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Higher performance Ford Mustang to follow GT

Shelby right: Over its nine-year life, the fifth-generation Mustang's power grew by 270kW, culminating in the 494kW Shelby GT500, and the next generation could be on the same path.

Ford would be “foolish” not to introduce higher performance Mustangs


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29 Sep 2014


FORD is remaining tight-lipped about future versions of the freshly launched Mustang muscle car, but has referred to its fifth-generation pony car as a “blank-canvas”, hinting at a faster version.

The new top-performing Mustang GT uses a highly-strung 325kW Coyote 5.0-litre V8, but that figure is likely to swell if the Mustang follows the career path of the previous generation.

Ford’s outgoing Mustang platform was introduced nearly a decade ago and in the high-performance model’s nine-year development it received a number of performance bonuses.

With an all new Mustang about to debut in 120 countries around the world, including its foray into right-hand drive markets, the 2015 model is likely to be followed by more effervescent variants.

At the global launch of the 2015 Mustang in the United States last week, Ford global powertrain technology communications manager Paul Seredynski told GoAuto the new Mustang platform was primed for performance upgrades.

“Its an all-new Mustang, its a thoroughly modern automobile,” he said. “If you look at past Mustangs there’s always been derivatives, and any company would be foolish to develop an entirely new platform without looking towards the future.”“Look at where we are now with (Shelby) GT500 and (outgoing) Boss 302. We are picking up this car - the GT - and it’s already faster than the Boss.

“With any blank canvas, any company would be foolish to be given an opportunity to create an all-new platform for their performance cars without thinking about the future.”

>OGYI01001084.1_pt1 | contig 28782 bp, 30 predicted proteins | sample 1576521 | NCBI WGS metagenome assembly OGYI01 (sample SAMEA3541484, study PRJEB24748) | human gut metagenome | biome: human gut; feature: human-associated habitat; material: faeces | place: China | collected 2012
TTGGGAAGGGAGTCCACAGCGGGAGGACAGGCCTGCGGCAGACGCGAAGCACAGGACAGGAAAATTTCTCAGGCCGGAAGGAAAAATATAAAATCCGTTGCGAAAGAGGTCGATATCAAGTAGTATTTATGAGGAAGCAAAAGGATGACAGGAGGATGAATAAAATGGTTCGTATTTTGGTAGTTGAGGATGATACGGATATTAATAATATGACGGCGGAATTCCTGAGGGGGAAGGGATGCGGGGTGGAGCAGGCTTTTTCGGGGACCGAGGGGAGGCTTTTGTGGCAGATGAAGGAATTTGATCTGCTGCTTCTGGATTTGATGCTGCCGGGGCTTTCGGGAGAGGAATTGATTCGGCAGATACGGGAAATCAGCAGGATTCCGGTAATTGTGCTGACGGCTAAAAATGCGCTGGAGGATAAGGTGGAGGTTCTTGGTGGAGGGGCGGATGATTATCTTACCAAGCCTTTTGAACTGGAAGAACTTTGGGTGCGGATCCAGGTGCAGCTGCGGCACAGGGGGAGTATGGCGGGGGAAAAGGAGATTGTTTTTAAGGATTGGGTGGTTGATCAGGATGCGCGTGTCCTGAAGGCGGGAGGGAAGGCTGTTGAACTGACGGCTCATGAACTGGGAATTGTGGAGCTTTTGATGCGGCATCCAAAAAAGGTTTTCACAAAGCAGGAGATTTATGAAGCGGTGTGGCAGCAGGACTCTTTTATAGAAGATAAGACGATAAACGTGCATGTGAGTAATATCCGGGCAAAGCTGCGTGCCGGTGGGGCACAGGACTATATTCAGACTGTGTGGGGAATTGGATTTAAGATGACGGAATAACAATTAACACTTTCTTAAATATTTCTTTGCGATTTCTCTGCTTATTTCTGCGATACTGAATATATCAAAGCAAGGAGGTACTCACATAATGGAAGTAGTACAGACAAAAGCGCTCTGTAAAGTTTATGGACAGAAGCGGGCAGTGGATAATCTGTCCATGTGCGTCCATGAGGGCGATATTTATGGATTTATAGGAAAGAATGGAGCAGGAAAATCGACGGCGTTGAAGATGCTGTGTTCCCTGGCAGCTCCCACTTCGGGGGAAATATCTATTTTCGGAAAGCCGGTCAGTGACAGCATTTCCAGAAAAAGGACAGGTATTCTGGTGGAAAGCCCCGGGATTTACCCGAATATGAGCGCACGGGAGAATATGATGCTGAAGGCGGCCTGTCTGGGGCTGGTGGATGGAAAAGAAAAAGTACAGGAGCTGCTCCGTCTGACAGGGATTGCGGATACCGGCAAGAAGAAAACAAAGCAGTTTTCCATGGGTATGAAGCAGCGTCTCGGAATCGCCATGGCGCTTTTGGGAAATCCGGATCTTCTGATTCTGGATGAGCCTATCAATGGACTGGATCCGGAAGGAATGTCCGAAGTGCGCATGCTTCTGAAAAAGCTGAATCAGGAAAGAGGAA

While turbocharging for the V8 has been ruled out, Ford could not give the final word on supercharging, and a version similar to the mighty Shelby GT500 could be the next step up for the Mustang's performance.

Previous GT500 variants used a larger US-made 4.4-litre and later 4.8-litre V8 engine to develop up to 494kW.

Another forced-induction option could be a version of the locally developed and Harrop-supercharged 5.0-litre engine as found under the bonnets of the swansong FPV GT-F and Falcon XR8.

Codenamed Miami, the forced-induction 5.0-litre produces just 10kW more than the normally aspirated Mustang when in XR8 state of tune, but as GoAuto has previously reported, the engine has the potential to produce up to 420kW.

Power-boosted normally aspirated versions could also be on the cards with a Boss 302 version a possibility to succeed the previous-generation model of the the same name.

The 'standard' 5.0-litre version almost matches the power output of the fifth-generation Boss 302 with 325kW versus the outgoing 331kW Boss, and a new arrival could venture into 350kW territory.

The figure 302 refers to the engine's capacity in cubic inches so an increase to the V8's swept-volume would require a name change too.

In the US the new Mustang will initially be available in three variants starting with an entry level normally aspirated V6.

Australia will get the top two variants with a 2.3-litre turbo EcoBoost engine and flagship 5.0-litre GT versions arriving mid-2015.

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